Researchers from the Imagining the Internet Center conducted a video survey of WTPF and WSIS participants, recording interviews with more than 60 stakeholders from all sectors of society from across the world about the ongoing evolution of the Internet. Use the video viewer to see their responses. Click on the first video to begin a player that will cycle through all visible on this page or click on those you wish to view. To see additional videos, click on the numbers at the end of the video column to display additional videos – there are dozens more than you see here. The question on this page:
CONCERN FOR THE FUTURE: What is your greatest fear or concern for the future of the Internet?
Among the respondents are Internet Hall of Fame members Louis Pouzin and Robert Kahn, ITU Secretary-General Hamadoun Touré, the chair of the Internet Engineering Task Force, leaders from ICANN and the Internet Society, business and non-governmental organization leaders, communications policy people from 38 countries, including Albania, Azerbaijan, Bahrain, Bangladesh, Belgium, Bhutan, Canada, Denmark, Djibouti, Ecuador, Egypt, Ethiopia, Finland, France, Germany, Indonesia, Iran, Italy, Kenya, Kuwait, Lesotho, Montenegro, The Netherlands, New Zealand, Nigeria, Pakistan, Portugal, Qatar, Russia, Slovenia, South Africa, Sri Lanka, Switzerland, Uganda, United Arab Emirates, United Kingdom, United States and Zambia, and citizens who were at the events for various reasons.
New tools and networks can be positive and negative, depending upon who uses them and how they are implemented. From fire to the wheel to ships and highways, humans have found tools and networks useful for both good and evil purposes. The options the Internet opens for the world are no different. Thus many people have fears and concerns about how the Internet will be implemented.
In his opening-ceremony speech at the 2013 World Technology Policy Forum, ITU Secretary-General Hamadoun Touré said that some of the looming issues include the following questions, stated in precisely his words:
- Should we really be encouraging an anonymous free-for-all in the online world, when we expect completely different standards in the real world – particularly when it comes to those who commit crimes or abuse their privileges?
- Do we really want the free circulation of horrific images on social networks – openly visible to children – when we would never allow the same images to be broadcast on daytime television?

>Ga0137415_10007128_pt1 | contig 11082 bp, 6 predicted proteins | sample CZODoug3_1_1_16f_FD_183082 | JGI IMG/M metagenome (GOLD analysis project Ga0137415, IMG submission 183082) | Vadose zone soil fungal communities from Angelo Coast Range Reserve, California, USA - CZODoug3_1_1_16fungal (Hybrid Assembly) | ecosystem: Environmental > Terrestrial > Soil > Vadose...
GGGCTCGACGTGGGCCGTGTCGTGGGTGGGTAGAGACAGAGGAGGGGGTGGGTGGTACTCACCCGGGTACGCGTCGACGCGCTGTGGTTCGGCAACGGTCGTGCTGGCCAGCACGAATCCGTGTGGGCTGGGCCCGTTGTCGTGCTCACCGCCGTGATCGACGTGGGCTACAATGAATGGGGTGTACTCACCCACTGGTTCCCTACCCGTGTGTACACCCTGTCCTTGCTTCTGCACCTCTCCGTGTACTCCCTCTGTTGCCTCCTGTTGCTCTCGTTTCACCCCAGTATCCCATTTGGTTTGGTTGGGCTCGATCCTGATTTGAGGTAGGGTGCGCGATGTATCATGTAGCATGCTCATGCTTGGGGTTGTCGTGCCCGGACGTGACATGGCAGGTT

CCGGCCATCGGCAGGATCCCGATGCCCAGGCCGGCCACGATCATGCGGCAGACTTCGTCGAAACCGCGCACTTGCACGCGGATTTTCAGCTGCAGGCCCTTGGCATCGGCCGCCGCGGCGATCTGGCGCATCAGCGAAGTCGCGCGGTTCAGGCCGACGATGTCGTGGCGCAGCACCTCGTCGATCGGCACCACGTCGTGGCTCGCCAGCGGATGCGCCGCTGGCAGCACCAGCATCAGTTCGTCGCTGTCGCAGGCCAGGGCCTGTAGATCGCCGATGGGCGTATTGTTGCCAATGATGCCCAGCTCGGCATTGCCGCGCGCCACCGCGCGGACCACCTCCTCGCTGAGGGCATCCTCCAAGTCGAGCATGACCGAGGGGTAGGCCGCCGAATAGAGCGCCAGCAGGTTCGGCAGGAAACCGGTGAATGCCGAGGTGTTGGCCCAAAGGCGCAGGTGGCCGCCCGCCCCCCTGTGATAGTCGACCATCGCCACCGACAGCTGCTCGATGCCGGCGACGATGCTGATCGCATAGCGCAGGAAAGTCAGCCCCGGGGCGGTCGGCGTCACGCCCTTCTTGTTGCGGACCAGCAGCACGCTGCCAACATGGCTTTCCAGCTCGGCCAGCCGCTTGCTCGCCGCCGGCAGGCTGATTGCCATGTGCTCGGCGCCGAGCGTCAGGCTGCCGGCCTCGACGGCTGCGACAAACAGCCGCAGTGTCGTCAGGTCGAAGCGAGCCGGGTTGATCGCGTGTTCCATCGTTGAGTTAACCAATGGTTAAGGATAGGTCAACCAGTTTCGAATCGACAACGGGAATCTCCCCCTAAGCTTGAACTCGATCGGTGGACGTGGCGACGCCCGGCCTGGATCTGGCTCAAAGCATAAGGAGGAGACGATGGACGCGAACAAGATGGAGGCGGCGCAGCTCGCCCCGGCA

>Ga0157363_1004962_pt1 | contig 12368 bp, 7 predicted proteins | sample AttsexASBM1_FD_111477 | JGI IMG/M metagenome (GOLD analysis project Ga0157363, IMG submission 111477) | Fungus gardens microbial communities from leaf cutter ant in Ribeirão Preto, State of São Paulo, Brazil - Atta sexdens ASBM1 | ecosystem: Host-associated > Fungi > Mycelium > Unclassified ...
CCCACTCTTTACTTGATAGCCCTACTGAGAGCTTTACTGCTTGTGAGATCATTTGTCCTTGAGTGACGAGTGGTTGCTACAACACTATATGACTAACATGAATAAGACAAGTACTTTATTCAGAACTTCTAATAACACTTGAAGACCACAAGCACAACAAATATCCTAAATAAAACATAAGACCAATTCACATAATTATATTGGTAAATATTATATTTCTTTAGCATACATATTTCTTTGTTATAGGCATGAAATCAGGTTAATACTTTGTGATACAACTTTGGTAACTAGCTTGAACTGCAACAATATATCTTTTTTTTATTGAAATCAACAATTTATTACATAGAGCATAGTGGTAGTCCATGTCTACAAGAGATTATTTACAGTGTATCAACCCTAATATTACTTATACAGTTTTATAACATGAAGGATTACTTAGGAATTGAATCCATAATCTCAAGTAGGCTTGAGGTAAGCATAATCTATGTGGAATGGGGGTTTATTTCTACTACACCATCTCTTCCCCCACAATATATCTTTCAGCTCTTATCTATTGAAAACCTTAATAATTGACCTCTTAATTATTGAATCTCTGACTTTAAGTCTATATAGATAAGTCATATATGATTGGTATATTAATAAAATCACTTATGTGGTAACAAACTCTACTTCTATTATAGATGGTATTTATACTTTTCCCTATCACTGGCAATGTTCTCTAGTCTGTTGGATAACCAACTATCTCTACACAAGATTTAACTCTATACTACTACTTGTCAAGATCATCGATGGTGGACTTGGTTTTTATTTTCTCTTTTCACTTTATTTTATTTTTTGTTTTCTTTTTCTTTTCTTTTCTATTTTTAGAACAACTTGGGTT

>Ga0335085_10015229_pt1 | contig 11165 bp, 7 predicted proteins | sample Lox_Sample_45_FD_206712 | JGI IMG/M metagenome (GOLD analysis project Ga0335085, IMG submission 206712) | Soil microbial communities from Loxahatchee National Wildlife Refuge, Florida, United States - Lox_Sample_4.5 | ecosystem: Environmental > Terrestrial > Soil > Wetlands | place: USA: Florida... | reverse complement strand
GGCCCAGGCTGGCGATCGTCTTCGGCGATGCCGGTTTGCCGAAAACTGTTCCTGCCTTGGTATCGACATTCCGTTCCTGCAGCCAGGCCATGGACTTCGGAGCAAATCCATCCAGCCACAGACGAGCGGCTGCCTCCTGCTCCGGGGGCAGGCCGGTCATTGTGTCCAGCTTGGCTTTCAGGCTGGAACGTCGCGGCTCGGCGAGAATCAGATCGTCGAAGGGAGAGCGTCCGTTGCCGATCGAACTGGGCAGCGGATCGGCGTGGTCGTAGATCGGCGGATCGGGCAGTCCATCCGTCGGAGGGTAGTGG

- And how do we manage the enormous and growing power of individual companies that now have greater control than many nation states – over our private data, over what we are exposed to, and over what we are sold?
People also have fears and concerns about how the Internet may come under control in ways that will block innovation or limit the capabilities of humans to connect and communicate. They fear the type of regulation that might be instigated in the name of fighting crime, spam, pornography and corporate control because.
One of the primary points of discussion at global forums discussing the future of the Internet throughout the early 2000s has been the push-pull between “security” issues and “freedom and openness.”
People who participated in answering the survey questions include:
Nicola Treloar, Policy Advisor, New Zealand; Orebe ‘Tope, Nigerian Communications Commission International Affairs Unit; Ana Neves, Information Society Science and Technology Foundation, Portugal; Pascal Dutru, Regulatory Strategy & Policy Department Manager for the Supreme Council of Information and Communication Technology, Qatar; Kirill V. Oparin, Deputy Director, Ministry of Communications and Mass Media of the Russian Federation Department of International Cooperation;
Leonid Todorov, Deputy Director, External Relations for CCTLD, Russia; Nigel Hickson, Vice President, Europe, ICANN (from Belgium); Mark Patenaude, VP and General Manager, St. Joseph Communications, Canada; Wolfgang Kleinwächter, professor of Internet Policy and Regulation, University of Aarhus, Denmark; Hamadoun Touré, Secretary-General, ITU (Mali native, resident of Switzerland); George Victor Salama, Senior Manager for Public Policy, Samena Telecommunications Council, United Arab Emirates; Sally Wentworth, Senior Director of Strategic Public Policy, Internet Society, United States;